I picked up No Good Deed at BookCon the week of the release and brought it on vacation with me later that month (and then left it with the friends we stayed with because I loved it so much that I wanted to share it with them). I was unsure about the premise when I first picked it up, if I’m being honest, but I was hooked by the end of the first chapter. Goldy Moldavsky nails the feelings I’ve had for my entire life right on the head. I’ll get to that.Read More »
You’ll notice I’m just going to call you J throughout this letter—that’s because I don’t want to be the person who outs you as the idiot who told one of the most stubborn girls in the world not to do something. It wasn’t smart, dude. You should have known that it would only motivate me, that I would let it fester until I decided to write this passive-aggressive letter to you and post it on the internet. Luckily for me (and you, really), you don’t frequent social media. It’s for the best.
Let me bring you back in time, J, back to when we sort of knew each other, back to when I let you into a little corner of my universe and you stomped all over my dreams.Read More »
I have a distinct memory of a summer when I was in elementary school—I think it was the summer between third and fourth grade, but I can’t be sure on that. We drove from my hometown in southeastern Minnesota to the suburbs of Chicago for a family reunion on my mother’s side. I was a shy kid—I didn’t really like meeting new people, let alone hanging out alone with people I hardly knew. My parents knew that about me, but this one time, they didn’t care. They left my sister and I with some of my mom’s aunts and uncles (who I’d met but didn’t know) along with a bunch of distant cousins around my age and went to Wrigley Field for a Cubs game.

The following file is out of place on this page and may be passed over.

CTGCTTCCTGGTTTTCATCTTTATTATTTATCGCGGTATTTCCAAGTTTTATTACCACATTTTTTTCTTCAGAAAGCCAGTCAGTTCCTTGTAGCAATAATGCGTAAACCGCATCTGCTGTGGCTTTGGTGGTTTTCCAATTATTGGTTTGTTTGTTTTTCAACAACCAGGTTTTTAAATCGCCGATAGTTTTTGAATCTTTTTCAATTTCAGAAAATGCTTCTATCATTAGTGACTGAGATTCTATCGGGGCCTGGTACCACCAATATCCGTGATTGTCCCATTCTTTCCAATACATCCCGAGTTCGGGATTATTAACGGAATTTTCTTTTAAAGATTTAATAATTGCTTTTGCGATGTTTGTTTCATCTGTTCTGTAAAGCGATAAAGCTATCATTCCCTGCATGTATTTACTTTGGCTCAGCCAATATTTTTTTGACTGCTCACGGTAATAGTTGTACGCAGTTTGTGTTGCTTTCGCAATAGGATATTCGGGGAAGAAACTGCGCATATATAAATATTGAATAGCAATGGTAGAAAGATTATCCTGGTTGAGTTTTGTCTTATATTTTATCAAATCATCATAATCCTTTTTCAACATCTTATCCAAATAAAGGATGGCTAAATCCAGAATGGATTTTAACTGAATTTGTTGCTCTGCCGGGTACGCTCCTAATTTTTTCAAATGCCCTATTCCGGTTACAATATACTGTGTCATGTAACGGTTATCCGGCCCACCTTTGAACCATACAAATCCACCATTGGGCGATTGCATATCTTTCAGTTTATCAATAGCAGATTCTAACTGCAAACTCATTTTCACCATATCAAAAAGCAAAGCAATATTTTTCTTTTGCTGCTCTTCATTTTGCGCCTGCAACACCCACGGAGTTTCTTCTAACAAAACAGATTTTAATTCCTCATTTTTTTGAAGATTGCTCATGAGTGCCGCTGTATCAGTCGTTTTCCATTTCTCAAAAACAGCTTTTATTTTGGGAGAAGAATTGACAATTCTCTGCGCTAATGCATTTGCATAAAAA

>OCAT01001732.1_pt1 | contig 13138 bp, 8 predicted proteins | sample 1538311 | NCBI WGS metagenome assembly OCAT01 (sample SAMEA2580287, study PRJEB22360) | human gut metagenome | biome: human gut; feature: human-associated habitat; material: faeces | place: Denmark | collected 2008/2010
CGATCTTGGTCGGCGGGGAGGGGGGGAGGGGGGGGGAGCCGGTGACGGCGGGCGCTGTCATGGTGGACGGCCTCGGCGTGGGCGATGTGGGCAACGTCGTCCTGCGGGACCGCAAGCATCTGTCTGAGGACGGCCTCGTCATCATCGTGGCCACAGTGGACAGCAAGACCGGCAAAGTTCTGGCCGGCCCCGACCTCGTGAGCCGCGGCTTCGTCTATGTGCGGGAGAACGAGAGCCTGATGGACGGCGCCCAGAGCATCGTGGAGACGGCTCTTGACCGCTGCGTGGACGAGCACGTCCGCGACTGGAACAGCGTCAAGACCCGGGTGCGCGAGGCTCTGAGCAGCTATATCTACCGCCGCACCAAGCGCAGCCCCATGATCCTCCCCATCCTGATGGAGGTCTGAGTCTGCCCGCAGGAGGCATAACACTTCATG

I rarely get political. I don’t particularly like to read people’s opinions, and I therefore rarely share my own unless someone asks. But I can’t stand this anymore. I can’t sit by and listen to people support a truly garbage-fire human being anymore. I can’t. There are only seven days left in this election. One week. And just this one time, I’m going to lay everything out on the table and tell you that I’m With Her, and then tell you why. You can take it or leave it.
I’m going to get topical today! This week (September 25-October 1, 2016) is Banned Books week! It’s a week that celebrates the books that people across the United States have asked to be censored. I was trying to think of a way to incorporate Banned Books week into my blog when I decided to take a gander at the American Library Association’s website, where all the banned book lists are archived. That’s when I realized how pivotal the books on the list really are. One of the other Pen Name Publishing authors said this week that having one of your books banned is a mark of certain success, which I took to mean it means people are reading it and talking about it. But it also means that the book tackles subject matter that makes people uncomfortable, and I’m all about that life. 😉
So, without further ado, here are seven commonly banned books that changed my life: